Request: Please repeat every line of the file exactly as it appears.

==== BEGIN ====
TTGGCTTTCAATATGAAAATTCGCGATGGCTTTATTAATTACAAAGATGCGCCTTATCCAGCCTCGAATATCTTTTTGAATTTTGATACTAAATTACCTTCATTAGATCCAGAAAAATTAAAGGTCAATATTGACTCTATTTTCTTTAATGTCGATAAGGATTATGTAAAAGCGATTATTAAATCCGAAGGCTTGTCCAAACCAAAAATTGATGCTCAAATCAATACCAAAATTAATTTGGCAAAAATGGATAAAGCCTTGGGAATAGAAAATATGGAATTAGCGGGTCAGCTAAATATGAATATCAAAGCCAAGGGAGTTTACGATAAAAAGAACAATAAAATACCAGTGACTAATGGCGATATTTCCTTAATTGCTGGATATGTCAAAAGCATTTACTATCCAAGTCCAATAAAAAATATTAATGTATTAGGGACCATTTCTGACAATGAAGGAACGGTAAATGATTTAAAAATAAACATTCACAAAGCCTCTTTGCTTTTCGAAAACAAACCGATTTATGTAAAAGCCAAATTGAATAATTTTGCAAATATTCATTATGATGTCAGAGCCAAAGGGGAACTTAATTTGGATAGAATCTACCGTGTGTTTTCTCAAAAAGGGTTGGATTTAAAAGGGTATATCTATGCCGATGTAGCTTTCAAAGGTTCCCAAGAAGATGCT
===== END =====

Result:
TTGGCTTTCAATATGAAAATTCGCGATGGCTTTATTAATTACAAAGATGCGCCTTATCCAGCCTCGAATATCTTTTTGAATTTTGATACTAAATTACCTTCATTAGATCCAGAAAAATTAAAGGTCAATATTGACTCTATTTTCTTTAATGTCGATAAGGATTATGTAAAAGCGATTATTAAATCCGAAGGCTTGTCCAAACCAAAAATTGATGCTCAAATCAATACCAAAATTAATTTGGCAAAAATGGATAAAGCCTTGGGAATAGAAAATATGGAATTAGCGGGTCAGCTAAATATGAATATCAAAGCCAAGGGAGTTTACGATAAAAAGAACAATAAAATACCAGTGACTAATGGCGATATTTCCTTAATTGCTGGATATGTCAAAAGCATTTACTATCCAAGTCCAATAAAAAATATTAATGTATTAGGGACCATTTCTGACAATGAAGGAACGGTAAATGATTTAAAAATAAACATTCACAAAGCCTCTTTGCTTTTCGAAAACAAACCGATTTATGTAAAAGCCAAATTGAATAATTTTGCAAATATTCATTATGATGTCAGAGCCAAAGGGGAACTTAATTTGGATAGAATCTACCGTGTGTTTTCTCAAAAAGGGTTGGATTTAAAAGGGTATATCTATGCCGATGTAGCTTTCAAAGGTTCCCAAGAAGATGCT